• Increase the commercialization of new and innovative technologies, products or processes.
  • Increase business investments in the adoption/adaptation of leading-edge technologies.
  • Create and maintain highly skilled jobs.
  • Increase the value of exports.
  • Promote inclusive growth and participation of traditionally underrepresented groups such as women, Indigenous and young entrepreneurs.
  • Strengthen opportunities and networks to drive growth, and support the attraction and retention of businesses and talent to southern Ontario’s smaller communities and rural areas.

FedDev also supports the commercialization of new technologies. How important do you believe it is to encourage the retailing of new technologies? How can this benefit small business owners?

The commercialization of new technologies by SMEs is central to improving our competitiveness on the global stage. It is a catalyst for the development and growth of new businesses, high-value jobs, and long-term economic prosperity. It also enables businesses to compete in today’s digital, knowledge-intensive global economy, leads to technology spillovers, strengthened clusters, new markets for innovative products and processes, and furthers investments into Canada’s R&D. That is why commercialization is one of the key objectives of FedDev Ontario’s programming.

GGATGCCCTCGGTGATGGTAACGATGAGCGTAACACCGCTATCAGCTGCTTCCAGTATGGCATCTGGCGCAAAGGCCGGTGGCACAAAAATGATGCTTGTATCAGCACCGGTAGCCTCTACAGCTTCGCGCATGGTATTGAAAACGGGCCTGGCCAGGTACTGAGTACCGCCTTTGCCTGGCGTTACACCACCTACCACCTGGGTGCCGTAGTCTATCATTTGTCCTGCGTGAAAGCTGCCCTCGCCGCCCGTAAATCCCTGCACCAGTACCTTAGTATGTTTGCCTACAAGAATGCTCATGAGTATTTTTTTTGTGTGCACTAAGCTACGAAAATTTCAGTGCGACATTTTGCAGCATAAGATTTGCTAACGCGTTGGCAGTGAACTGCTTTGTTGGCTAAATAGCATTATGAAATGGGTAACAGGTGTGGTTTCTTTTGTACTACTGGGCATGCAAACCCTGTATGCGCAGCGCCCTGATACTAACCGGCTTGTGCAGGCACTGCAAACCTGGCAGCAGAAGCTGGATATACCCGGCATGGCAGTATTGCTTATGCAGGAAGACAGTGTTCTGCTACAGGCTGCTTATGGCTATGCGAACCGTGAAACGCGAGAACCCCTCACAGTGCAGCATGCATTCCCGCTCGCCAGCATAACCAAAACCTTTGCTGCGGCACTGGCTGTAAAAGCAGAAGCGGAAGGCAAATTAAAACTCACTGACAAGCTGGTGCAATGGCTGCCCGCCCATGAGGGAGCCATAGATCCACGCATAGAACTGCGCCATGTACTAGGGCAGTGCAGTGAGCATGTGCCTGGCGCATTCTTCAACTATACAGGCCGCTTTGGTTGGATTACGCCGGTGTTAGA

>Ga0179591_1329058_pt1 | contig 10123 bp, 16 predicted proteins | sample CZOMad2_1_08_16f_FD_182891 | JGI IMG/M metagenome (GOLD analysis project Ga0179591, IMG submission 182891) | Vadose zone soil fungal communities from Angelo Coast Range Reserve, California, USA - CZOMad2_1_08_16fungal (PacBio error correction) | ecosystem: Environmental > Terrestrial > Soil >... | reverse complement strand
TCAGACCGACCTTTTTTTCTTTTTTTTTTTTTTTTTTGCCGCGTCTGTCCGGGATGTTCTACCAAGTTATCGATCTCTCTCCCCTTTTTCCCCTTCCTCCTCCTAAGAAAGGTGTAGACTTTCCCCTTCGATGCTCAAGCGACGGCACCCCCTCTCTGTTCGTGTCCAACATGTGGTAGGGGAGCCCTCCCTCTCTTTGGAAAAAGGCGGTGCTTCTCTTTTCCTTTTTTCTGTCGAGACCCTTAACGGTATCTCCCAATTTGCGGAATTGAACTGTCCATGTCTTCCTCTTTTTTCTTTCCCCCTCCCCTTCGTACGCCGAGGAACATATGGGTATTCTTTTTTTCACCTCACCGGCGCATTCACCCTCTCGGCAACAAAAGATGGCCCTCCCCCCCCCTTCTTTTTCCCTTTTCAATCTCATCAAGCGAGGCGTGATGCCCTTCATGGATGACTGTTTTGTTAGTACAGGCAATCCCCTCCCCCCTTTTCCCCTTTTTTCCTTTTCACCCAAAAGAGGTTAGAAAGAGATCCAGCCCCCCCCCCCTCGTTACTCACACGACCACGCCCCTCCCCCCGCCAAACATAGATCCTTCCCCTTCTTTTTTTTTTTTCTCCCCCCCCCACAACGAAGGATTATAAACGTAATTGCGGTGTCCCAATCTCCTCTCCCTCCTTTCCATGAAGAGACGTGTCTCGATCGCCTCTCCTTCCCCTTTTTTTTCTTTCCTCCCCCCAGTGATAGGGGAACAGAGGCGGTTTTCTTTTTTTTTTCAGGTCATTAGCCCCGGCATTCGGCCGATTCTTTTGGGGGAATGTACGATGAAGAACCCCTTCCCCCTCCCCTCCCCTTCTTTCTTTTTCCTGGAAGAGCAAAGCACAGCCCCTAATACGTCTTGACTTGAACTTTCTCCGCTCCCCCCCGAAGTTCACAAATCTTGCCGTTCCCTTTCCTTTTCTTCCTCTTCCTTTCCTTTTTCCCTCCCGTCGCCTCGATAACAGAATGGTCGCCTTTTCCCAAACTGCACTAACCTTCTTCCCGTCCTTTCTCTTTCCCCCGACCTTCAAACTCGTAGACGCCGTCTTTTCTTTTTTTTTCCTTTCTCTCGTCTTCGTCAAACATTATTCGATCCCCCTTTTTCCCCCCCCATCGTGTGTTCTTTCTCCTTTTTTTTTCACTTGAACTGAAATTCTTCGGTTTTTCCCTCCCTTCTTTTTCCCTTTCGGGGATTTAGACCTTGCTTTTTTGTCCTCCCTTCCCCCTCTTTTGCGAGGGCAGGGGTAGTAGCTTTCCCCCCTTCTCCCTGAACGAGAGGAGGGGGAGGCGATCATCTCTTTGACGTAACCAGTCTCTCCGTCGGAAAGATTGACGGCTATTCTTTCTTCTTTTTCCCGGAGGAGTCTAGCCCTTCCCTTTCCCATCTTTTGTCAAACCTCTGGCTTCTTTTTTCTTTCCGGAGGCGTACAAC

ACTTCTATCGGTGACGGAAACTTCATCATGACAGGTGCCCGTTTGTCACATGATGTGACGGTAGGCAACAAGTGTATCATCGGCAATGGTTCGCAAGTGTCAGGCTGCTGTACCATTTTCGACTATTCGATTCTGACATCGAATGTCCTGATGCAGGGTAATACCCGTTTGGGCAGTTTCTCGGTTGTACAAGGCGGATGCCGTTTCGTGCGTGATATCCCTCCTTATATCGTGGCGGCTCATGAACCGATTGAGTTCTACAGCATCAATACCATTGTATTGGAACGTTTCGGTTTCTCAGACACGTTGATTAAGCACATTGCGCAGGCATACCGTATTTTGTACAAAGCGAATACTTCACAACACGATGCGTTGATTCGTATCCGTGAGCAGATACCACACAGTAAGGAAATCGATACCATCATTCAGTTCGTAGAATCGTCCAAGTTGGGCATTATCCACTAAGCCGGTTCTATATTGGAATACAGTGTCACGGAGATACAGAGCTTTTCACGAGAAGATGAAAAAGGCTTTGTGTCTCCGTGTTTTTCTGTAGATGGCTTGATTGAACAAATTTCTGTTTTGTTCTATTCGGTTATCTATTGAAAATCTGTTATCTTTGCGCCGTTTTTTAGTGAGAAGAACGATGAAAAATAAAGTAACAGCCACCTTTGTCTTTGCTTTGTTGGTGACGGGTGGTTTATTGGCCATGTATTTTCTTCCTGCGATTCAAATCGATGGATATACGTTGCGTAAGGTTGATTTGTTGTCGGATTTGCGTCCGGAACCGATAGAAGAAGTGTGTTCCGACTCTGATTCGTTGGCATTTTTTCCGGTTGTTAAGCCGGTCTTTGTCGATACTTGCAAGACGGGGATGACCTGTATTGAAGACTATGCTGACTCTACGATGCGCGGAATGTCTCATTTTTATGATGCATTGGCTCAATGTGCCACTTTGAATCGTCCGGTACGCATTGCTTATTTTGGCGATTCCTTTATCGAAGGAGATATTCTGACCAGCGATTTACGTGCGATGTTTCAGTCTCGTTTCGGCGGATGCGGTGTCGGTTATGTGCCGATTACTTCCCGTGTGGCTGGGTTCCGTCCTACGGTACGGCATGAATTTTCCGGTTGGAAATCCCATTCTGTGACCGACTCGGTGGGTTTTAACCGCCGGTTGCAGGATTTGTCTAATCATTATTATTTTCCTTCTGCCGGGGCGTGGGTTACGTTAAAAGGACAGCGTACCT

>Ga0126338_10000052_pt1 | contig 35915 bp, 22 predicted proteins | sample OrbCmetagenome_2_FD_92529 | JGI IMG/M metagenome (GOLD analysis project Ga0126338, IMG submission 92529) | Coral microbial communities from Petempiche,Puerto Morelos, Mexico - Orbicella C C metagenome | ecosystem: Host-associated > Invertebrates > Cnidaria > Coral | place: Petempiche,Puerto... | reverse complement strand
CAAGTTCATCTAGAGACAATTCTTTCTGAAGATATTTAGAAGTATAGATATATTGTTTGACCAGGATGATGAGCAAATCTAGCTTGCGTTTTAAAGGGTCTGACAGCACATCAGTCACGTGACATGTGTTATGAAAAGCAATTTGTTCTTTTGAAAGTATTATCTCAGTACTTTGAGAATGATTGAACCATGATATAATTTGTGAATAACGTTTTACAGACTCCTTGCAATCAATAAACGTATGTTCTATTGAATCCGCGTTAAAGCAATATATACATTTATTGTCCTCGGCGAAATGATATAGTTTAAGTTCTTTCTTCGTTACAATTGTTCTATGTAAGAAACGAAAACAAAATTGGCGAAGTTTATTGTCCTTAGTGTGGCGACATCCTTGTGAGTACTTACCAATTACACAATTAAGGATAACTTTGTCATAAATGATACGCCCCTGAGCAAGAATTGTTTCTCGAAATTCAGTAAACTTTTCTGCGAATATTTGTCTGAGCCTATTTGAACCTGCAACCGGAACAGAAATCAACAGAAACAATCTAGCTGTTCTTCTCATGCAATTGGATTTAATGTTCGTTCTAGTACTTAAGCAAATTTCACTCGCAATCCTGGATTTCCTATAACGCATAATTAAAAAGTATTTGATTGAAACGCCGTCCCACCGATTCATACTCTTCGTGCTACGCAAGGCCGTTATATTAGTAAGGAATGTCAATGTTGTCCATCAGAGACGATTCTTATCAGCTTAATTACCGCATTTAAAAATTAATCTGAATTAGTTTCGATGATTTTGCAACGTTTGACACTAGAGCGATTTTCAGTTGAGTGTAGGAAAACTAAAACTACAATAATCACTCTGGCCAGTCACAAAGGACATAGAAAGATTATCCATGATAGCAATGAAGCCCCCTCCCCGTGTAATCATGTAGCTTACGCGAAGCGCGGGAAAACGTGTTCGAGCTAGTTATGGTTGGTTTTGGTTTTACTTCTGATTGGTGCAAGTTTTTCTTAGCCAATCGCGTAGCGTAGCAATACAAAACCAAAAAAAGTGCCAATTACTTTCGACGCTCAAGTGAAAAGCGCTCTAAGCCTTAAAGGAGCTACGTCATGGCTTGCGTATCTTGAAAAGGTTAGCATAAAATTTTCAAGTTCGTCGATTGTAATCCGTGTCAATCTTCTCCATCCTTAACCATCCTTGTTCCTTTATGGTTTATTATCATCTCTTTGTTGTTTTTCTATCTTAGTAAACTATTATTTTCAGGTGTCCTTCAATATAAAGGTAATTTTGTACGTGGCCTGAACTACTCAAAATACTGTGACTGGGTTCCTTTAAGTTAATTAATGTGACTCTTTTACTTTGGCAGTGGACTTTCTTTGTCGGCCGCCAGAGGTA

In your opinion, what would you say is the biggest challenge that small business owners face when it comes to innovating new products and how can FedDev help them overcome these challenges?

In today’s global economy, Canadian SMEs are challenged to scale up. They often point to a lack of access to risk capital that can help them adopt technologies, commercialize products and improve their productivity performance. FedDev Ontario provides southern Ontario SMEs with access to capital, through zero-interest financial contributions, for projects aimed at investing in the adoption of cutting-edge technologies, commercializing innovative products/services, significantly scaling-up, improving productivity, and developing and/or expanding into new markets.

The Agency’s investments in southern Ontario’s ecosystem also indirectly help start-ups and entrepreneurs with growth potential access supports and services they need to build customer bases, attract talent, promote business productivity and expand.


On a final note, prior to joining the federal public service, you used to teach economics and political science in public and private schools within Canada and the UK. What made you decide to make the switch and join the federal public service?

I came to Canada as a young teacher on a one-year contract and quickly fell in love with Canada, its beauty, the diversity of its people and its potential. The opportunity to work at the Canadian Human Rights Commission was an amazing one, and it exposed me to the positive influence and impact the public service has on its communities and people. Over the following 29 years, I have been able to contribute to the development and implementation of social and economic policies and programs and to see the impact of that work. The work is always challenging and engaging, and it’s incredibly satisfying to work every day with people committed to making a difference in the lives of Canadians.